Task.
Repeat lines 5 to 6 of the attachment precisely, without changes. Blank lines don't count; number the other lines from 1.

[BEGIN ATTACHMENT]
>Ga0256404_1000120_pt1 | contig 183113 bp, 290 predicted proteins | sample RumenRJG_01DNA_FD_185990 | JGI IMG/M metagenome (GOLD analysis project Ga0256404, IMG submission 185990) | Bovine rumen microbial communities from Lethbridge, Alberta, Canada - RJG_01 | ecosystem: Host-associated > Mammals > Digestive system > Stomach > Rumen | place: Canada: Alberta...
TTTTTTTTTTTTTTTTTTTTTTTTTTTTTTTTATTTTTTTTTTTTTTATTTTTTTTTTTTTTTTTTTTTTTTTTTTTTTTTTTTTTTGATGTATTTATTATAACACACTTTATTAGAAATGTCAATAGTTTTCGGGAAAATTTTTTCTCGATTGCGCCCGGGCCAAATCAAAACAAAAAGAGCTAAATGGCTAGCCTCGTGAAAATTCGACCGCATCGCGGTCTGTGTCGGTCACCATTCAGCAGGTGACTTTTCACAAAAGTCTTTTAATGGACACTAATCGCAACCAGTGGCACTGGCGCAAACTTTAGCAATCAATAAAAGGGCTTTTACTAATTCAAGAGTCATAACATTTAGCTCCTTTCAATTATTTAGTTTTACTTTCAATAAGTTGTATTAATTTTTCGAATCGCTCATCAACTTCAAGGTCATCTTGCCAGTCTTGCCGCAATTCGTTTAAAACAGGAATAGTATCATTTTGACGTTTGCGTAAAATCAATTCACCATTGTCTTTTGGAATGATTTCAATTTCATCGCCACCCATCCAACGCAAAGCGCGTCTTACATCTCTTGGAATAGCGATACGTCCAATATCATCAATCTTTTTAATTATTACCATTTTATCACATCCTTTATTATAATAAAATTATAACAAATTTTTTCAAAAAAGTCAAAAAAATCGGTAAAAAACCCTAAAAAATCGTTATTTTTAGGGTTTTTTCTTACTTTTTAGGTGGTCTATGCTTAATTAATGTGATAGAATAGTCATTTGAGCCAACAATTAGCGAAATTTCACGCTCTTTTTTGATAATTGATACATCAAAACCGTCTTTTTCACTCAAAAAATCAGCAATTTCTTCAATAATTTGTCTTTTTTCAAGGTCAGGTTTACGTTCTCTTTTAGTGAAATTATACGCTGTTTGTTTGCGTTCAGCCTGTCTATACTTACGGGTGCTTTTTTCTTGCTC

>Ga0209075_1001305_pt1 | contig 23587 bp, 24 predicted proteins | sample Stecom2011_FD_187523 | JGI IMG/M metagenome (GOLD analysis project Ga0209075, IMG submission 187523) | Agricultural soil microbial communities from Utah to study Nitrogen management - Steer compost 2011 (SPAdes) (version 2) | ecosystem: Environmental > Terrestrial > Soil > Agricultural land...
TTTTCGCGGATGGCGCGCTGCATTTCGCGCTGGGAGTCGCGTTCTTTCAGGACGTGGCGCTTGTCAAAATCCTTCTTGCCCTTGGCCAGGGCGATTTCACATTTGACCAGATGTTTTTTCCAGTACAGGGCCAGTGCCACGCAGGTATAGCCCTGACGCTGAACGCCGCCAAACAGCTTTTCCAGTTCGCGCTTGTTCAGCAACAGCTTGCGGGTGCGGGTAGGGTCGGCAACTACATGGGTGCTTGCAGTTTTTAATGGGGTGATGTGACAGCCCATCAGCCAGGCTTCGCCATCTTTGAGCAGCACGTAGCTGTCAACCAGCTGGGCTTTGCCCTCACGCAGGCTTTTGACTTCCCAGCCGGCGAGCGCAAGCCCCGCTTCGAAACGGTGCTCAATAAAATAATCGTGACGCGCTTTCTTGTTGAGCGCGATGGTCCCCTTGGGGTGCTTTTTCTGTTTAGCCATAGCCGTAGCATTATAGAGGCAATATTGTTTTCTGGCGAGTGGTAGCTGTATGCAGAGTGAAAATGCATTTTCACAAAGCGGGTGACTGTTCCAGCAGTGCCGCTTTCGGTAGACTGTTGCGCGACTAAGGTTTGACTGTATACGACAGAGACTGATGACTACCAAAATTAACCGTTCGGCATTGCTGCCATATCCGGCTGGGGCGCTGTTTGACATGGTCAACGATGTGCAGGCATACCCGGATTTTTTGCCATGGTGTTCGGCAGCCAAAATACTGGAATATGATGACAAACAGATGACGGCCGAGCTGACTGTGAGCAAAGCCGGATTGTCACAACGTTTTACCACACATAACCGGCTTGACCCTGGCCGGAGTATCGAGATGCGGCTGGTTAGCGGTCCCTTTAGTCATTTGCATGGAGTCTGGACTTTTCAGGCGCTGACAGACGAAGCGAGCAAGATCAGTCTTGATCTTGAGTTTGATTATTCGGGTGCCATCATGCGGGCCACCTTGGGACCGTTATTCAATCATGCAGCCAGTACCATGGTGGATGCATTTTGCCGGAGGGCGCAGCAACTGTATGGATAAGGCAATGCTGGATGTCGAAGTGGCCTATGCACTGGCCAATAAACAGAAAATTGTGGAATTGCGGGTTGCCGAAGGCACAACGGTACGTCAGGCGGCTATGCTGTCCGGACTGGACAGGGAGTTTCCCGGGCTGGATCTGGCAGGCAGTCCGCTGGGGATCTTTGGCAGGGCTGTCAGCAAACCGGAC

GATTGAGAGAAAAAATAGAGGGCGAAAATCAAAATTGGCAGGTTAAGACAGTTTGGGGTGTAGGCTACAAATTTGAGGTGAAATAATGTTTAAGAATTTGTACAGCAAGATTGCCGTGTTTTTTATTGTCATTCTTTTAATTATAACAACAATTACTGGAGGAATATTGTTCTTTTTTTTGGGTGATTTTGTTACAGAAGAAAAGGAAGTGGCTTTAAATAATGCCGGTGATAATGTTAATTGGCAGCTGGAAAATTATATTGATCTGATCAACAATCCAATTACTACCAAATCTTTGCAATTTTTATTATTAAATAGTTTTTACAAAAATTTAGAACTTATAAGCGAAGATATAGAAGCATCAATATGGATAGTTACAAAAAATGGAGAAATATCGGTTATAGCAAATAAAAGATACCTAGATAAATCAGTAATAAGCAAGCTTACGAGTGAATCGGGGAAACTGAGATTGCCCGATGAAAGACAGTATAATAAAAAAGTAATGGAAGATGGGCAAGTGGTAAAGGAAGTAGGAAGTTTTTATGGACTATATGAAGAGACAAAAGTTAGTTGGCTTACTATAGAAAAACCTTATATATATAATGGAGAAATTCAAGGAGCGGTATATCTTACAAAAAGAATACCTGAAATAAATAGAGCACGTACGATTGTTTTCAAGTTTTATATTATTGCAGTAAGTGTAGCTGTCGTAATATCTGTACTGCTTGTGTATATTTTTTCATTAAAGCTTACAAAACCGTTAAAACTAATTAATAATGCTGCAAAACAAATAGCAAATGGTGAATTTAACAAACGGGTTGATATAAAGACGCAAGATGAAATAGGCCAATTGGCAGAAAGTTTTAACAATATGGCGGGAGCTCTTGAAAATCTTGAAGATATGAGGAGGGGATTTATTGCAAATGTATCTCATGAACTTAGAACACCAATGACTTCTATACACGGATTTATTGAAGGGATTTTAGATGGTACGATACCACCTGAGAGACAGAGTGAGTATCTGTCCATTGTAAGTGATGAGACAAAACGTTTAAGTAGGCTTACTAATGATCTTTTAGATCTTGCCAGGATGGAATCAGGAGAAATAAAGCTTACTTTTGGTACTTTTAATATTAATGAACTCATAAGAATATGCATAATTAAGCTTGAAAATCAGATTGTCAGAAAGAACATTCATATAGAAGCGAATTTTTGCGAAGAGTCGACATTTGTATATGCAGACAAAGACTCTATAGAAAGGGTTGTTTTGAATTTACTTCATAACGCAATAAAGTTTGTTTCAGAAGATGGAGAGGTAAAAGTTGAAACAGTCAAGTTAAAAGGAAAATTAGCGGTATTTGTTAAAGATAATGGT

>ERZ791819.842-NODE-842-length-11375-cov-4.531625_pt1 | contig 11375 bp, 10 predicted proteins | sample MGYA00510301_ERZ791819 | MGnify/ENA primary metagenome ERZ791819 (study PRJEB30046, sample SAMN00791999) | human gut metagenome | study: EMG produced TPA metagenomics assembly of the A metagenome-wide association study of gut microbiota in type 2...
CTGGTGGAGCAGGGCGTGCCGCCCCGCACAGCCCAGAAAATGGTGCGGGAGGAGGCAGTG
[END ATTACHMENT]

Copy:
GATTGAGAGAAAAAATAGAGGGCGAAAATCAAAATTGGCAGGTTAAGACAGTTTGGGGTGTAGGCTACAAATTTGAGGTGAAATAATGTTTAAGAATTTGTACAGCAAGATTGCCGTGTTTTTTATTGTCATTCTTTTAATTATAACAACAATTACTGGAGGAATATTGTTCTTTTTTTTGGGTGATTTTGTTACAGAAGAAAAGGAAGTGGCTTTAAATAATGCCGGTGATAATGTTAATTGGCAGCTGGAAAATTATATTGATCTGATCAACAATCCAATTACTACCAAATCTTTGCAATTTTTATTATTAAATAGTTTTTACAAAAATTTAGAACTTATAAGCGAAGATATAGAAGCATCAATATGGATAGTTACAAAAAATGGAGAAATATCGGTTATAGCAAATAAAAGATACCTAGATAAATCAGTAATAAGCAAGCTTACGAGTGAATCGGGGAAACTGAGATTGCCCGATGAAAGACAGTATAATAAAAAAGTAATGGAAGATGGGCAAGTGGTAAAGGAAGTAGGAAGTTTTTATGGACTATATGAAGAGACAAAAGTTAGTTGGCTTACTATAGAAAAACCTTATATATATAATGGAGAAATTCAAGGAGCGGTATATCTTACAAAAAGAATACCTGAAATAAATAGAGCACGTACGATTGTTTTCAAGTTTTATATTATTGCAGTAAGTGTAGCTGTCGTAATATCTGTACTGCTTGTGTATATTTTTTCATTAAAGCTTACAAAACCGTTAAAACTAATTAATAATGCTGCAAAACAAATAGCAAATGGTGAATTTAACAAACGGGTTGATATAAAGACGCAAGATGAAATAGGCCAATTGGCAGAAAGTTTTAACAATATGGCGGGAGCTCTTGAAAATCTTGAAGATATGAGGAGGGGATTTATTGCAAATGTATCTCATGAACTTAGAACACCAATGACTTCTATACACGGATTTATTGAAGGGATTTTAGATGGTACGATACCACCTGAGAGACAGAGTGAGTATCTGTCCATTGTAAGTGATGAGACAAAACGTTTAAGTAGGCTTACTAATGATCTTTTAGATCTTGCCAGGATGGAATCAGGAGAAATAAAGCTTACTTTTGGTACTTTTAATATTAATGAACTCATAAGAATATGCATAATTAAGCTTGAAAATCAGATTGTCAGAAAGAACATTCATATAGAAGCGAATTTTTGCGAAGAGTCGACATTTGTATATGCAGACAAAGACTCTATAGAAAGGGTTGTTTTGAATTTACTTCATAACGCAATAAAGTTTGTTTCAGAAGATGGAGAGGTAAAAGTTGAAACAGTCAAGTTAAAAGGAAAATTAGCGGTATTTGTTAAAGATAATGGT

>ERZ791819.842-NODE-842-length-11375-cov-4.531625_pt1 | contig 11375 bp, 10 predicted proteins | sample MGYA00510301_ERZ791819 | MGnify/ENA primary metagenome ERZ791819 (study PRJEB30046, sample SAMN00791999) | human gut metagenome | study: EMG produced TPA metagenomics assembly of the A metagenome-wide association study of gut microbiota in type 2...